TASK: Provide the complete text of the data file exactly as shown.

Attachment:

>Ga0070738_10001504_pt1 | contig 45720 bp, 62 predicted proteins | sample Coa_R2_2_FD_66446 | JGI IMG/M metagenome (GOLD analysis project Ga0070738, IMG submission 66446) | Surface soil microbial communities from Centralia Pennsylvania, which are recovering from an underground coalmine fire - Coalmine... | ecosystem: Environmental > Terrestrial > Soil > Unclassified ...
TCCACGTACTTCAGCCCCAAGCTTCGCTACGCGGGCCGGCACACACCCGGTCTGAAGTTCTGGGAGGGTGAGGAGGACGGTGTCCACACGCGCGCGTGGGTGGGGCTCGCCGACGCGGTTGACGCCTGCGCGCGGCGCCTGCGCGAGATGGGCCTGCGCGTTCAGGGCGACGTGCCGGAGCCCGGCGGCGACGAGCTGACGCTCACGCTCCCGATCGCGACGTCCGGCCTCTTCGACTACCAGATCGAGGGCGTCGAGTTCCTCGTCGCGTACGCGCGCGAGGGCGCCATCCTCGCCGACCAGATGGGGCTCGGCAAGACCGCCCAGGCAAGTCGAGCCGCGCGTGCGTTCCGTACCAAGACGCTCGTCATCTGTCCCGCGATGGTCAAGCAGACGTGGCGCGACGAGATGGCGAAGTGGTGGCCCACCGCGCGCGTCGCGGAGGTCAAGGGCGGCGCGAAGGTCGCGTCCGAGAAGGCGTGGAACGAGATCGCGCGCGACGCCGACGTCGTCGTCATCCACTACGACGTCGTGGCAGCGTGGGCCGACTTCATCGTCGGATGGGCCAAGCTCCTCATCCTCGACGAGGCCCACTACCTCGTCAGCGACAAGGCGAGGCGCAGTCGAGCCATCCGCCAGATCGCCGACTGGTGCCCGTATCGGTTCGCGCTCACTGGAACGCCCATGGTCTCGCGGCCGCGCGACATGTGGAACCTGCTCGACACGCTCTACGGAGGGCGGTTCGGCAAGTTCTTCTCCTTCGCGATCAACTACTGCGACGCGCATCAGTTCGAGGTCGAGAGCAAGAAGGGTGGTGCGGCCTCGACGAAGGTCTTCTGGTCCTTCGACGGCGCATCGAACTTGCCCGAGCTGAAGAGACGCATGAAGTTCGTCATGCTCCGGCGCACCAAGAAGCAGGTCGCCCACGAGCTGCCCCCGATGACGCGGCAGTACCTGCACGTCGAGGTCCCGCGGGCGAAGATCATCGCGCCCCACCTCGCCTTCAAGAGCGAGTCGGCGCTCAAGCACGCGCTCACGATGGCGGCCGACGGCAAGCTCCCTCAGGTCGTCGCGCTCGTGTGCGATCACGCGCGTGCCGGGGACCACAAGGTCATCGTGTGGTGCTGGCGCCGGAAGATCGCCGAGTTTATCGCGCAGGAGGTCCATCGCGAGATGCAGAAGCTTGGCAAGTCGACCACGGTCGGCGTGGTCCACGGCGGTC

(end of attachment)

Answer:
>Ga0070738_10001504_pt1 | contig 45720 bp, 62 predicted proteins | sample Coa_R2_2_FD_66446 | JGI IMG/M metagenome (GOLD analysis project Ga0070738, IMG submission 66446) | Surface soil microbial communities from Centralia Pennsylvania, which are recovering from an underground coalmine fire - Coalmine... | ecosystem: Environmental > Terrestrial > Soil > Unclassified ...
TCCACGTACTTCAGCCCCAAGCTTCGCTACGCGGGCCGGCACACACCCGGTCTGAAGTTCTGGGAGGGTGAGGAGGACGGTGTCCACACGCGCGCGTGGGTGGGGCTCGCCGACGCGGTTGACGCCTGCGCGCGGCGCCTGCGCGAGATGGGCCTGCGCGTTCAGGGCGACGTGCCGGAGCCCGGCGGCGACGAGCTGACGCTCACGCTCCCGATCGCGACGTCCGGCCTCTTCGACTACCAGATCGAGGGCGTCGAGTTCCTCGTCGCGTACGCGCGCGAGGGCGCCATCCTCGCCGACCAGATGGGGCTCGGCAAGACCGCCCAGGCAAGTCGAGCCGCGCGTGCGTTCCGTACCAAGACGCTCGTCATCTGTCCCGCGATGGTCAAGCAGACGTGGCGCGACGAGATGGCGAAGTGGTGGCCCACCGCGCGCGTCGCGGAGGTCAAGGGCGGCGCGAAGGTCGCGTCCGAGAAGGCGTGGAACGAGATCGCGCGCGACGCCGACGTCGTCGTCATCCACTACGACGTCGTGGCAGCGTGGGCCGACTTCATCGTCGGATGGGCCAAGCTCCTCATCCTCGACGAGGCCCACTACCTCGTCAGCGACAAGGCGAGGCGCAGTCGAGCCATCCGCCAGATCGCCGACTGGTGCCCGTATCGGTTCGCGCTCACTGGAACGCCCATGGTCTCGCGGCCGCGCGACATGTGGAACCTGCTCGACACGCTCTACGGAGGGCGGTTCGGCAAGTTCTTCTCCTTCGCGATCAACTACTGCGACGCGCATCAGTTCGAGGTCGAGAGCAAGAAGGGTGGTGCGGCCTCGACGAAGGTCTTCTGGTCCTTCGACGGCGCATCGAACTTGCCCGAGCTGAAGAGACGCATGAAGTTCGTCATGCTCCGGCGCACCAAGAAGCAGGTCGCCCACGAGCTGCCCCCGATGACGCGGCAGTACCTGCACGTCGAGGTCCCGCGGGCGAAGATCATCGCGCCCCACCTCGCCTTCAAGAGCGAGTCGGCGCTCAAGCACGCGCTCACGATGGCGGCCGACGGCAAGCTCCCTCAGGTCGTCGCGCTCGTGTGCGATCACGCGCGTGCCGGGGACCACAAGGTCATCGTGTGGTGCTGGCGCCGGAAGATCGCCGAGTTTATCGCGCAGGAGGTCCATCGCGAGATGCAGAAGCTTGGCAAGTCGACCACGGTCGGCGTGGTCCACGGCGGTC